and we walked down the end of Poppies and turned left and there was Sari Club. Renee Fowler and her mother Linda settle into the most popular nightclub in Kuta, the Sari Club, just across the road from Paddy's Pub. I lived in Bali for five years with my mum. She wasn't like your typical mum. You know, she could be laid-back and she could have a drink and smoke. And I would've preferred to spend time with her than my own friends because, you know, I loved being around her. (Women laugh)

We'd met a couple of nice English girls and they told us to head down to the Sari Club and it would be happening. The boys were pretty keen to find some girls and just live it up - it's what we all thought. By 9:30, 10:00, it was packed, absolutely packed. There was people hanging outside the door, it was that packed. We sort of hovered towards the dance floor,

to where the bar is. And we all start ordering our drinks. More people come - more guys, more footy groups, lots of girls, you know, nicely dressed up. The night was set to be an absolute blinder.

15 minutes away, a white Mitsubishi van moved slowly through the streets of Bali's capital, Denpasar. The driver is 32-year-old Ali Imron Bin Nurhasyim. For more than 10 years, he has been consumed with the jihad or 'holy war' against America and its allies. (Ali Imron speaks local language) TRANSLATION: I spent my days at the religious schools teaching the children. I planted my radical jihadic thinking into the minds of young students - boys and girls. Everywhere I went, I preached the message of jihad. Ali Imron has trained with Bin Laden's holy warriors in Afghanistan and become a skilled bomb-maker.

TRANSLATION: Over there, we undertook a number of courses. We learned things related to jihad. We were given an opportunity, that is, those of us who came from South-East Asia, to put our theory lessons of jihad into practice. Tonight, Ali Imron has two young accomplices.

One of them is wearing a suicide vest bomb. In the back of the van, they are carrying a tonne of explosives. And they are heading for Kuta.

Well, the main reason I went to NRMA Insurance - because I've got a good deal and I've saved money on it. Well, I saved a considerable amount,

because you've got to watch your pennies when you're on a pension as I am. Well, the local branch I went to, the girl behind the counter, named Fatima, explained everything about their policy to me

and couldn't do more for us. Surprise yourself today. Call:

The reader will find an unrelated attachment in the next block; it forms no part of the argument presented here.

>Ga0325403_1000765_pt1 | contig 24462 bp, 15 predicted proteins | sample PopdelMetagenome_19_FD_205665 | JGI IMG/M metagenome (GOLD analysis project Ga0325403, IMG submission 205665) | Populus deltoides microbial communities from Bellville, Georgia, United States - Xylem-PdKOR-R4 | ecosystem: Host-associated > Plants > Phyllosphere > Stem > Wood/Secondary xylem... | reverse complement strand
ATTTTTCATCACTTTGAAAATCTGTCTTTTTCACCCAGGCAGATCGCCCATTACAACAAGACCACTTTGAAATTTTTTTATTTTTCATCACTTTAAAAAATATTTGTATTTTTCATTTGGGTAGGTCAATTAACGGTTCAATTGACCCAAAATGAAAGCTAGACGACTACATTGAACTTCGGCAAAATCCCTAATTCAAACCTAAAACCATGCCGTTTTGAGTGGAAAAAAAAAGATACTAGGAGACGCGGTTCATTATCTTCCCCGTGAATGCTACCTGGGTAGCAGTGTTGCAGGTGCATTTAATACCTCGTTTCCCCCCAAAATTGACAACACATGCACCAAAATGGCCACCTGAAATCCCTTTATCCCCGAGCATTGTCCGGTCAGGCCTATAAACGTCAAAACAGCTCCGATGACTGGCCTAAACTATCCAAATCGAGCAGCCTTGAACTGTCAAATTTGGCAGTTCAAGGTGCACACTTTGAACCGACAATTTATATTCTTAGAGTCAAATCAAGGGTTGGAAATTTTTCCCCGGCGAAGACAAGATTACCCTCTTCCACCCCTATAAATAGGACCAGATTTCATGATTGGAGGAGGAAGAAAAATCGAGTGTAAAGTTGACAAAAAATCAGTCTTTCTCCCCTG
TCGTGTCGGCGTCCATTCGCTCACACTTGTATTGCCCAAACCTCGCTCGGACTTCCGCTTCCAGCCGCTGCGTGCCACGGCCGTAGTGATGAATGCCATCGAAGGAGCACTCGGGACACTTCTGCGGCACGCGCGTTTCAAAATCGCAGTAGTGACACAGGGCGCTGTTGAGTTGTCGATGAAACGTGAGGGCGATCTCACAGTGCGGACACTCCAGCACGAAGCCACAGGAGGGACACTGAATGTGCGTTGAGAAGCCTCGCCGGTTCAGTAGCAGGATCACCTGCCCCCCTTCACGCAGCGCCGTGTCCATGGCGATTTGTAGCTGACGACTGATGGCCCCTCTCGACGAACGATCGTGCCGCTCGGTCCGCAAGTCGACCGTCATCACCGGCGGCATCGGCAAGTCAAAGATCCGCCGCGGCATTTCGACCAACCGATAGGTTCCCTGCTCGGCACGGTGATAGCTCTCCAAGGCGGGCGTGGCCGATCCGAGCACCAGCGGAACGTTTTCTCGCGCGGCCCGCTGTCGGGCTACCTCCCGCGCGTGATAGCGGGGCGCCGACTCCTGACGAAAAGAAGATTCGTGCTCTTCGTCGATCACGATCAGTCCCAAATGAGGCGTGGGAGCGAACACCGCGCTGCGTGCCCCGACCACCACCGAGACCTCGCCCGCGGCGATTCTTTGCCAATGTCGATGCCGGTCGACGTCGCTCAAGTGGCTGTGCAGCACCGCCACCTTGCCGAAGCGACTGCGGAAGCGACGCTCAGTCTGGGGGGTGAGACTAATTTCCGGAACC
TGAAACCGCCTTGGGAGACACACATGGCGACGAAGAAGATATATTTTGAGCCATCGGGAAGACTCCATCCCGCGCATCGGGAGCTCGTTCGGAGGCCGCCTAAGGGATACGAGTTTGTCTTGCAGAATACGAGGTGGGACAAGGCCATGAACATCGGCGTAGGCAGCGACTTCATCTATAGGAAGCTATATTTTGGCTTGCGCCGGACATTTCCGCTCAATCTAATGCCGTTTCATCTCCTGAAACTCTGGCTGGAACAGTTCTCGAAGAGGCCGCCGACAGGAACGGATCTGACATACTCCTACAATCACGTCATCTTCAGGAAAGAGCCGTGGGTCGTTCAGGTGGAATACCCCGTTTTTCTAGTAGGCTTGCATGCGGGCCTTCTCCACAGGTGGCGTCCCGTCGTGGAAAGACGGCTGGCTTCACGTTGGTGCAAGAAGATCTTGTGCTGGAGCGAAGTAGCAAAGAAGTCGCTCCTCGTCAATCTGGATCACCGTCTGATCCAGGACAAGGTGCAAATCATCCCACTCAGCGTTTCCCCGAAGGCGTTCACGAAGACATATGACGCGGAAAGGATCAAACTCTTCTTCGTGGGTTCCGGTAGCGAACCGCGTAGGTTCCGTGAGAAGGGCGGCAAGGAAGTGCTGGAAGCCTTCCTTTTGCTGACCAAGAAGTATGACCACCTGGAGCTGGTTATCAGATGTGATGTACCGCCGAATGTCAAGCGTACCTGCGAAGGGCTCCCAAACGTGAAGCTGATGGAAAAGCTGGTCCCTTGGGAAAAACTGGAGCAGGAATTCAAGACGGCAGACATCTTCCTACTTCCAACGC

Well, I was very happy with her, because she was very polite and everything, so I went and bought her a box of chocolates. SONG: # By my side... #

"We've had the best time ever. "But you'll see the pics. "Can't explain what it's like. "Love to you all. Laura." "Well, hello, guys. "We've done so much and also partied every night, "so I've had no sleep. "It's just such a paradise out here. "So that's why we've changed our flights "and are staying here another three weeks. "How unlucky are we? Ha-ha! "Love and hugs, Natalie." MAN: It was their last night. Walked in there and saw Nat and Laura. And went over and said g'day and, "What's going on?" And, "How's the day been?" And, "What's on later on?" And Nat said, "What are you doing later on?" Bit cheeky, ra-ra-ra. And I said, "Oh, well, I'll be floating around. "I'll be here with the boys. I'll catch up with you soon." Dropped in a cheeky little remark to walk off with and she returned one and a cheeky smile as I turned to go back to the bar. DANCE MUSIC (Woman speaks local language) TRANSLATION: My name is Ayu Sila Brihana Dewi. I was in the middle of working my shift, working as a cashier at the Sari bar. There were lots of paying customers, so I was busy.

We were really happy because when there are lots of guests, we get lots of sales and that means lots of tips. As the Kuta nightlife reaches its peak, Ali Imron and his two accomplices reach Legian Street and head towards the nightclubs.

(Ali Imron speaks local language) TRANSLATION: Arnasan sat on my left. He would replace me as the driver and explode the car. Isa sat on the other side. He would explode the first bomb at Paddy's. Ali Imron has spent several hours connecting the trigger mechanisms to the bombs and teaching the two men how to use them. However, if their nerve fails, he can detonate both devices by remote control. "My dearest parents, I ask for all your prayers "because today there is so much work that must be completed "for the sake of the struggle. "I pray that my martyrdom will be the trigger "for the growth of the Mujaheddin." Arnasan is 22 years old and comes from a poor farming village in western Java.

Two years ago, a group of extremists recruited him to the jihad. His training has exposed him to the most extreme forms of Islamic teaching. CLERIC: Abu Bakar Bashir is Indonesia's most outspoken Muslim cleric and spiritual head of Jemaah Islamiyah, a militant organisation with links to al-Qaeda.

Several members of the Bali bombing group have attended his school. ARNASAN VOICEOVER: "Today I proved "that I am a child of the glorious struggle "who is ready to sacrifice his life for Islam." FAINT DANCE MUSIC

CROWD CHATTERS I'm not a fan of nightclubs. I never have been. I'm one that more... I more keep to myself. I sort of stick on my own, pretty much, and I'm not a very big fan of drunk people and stuff.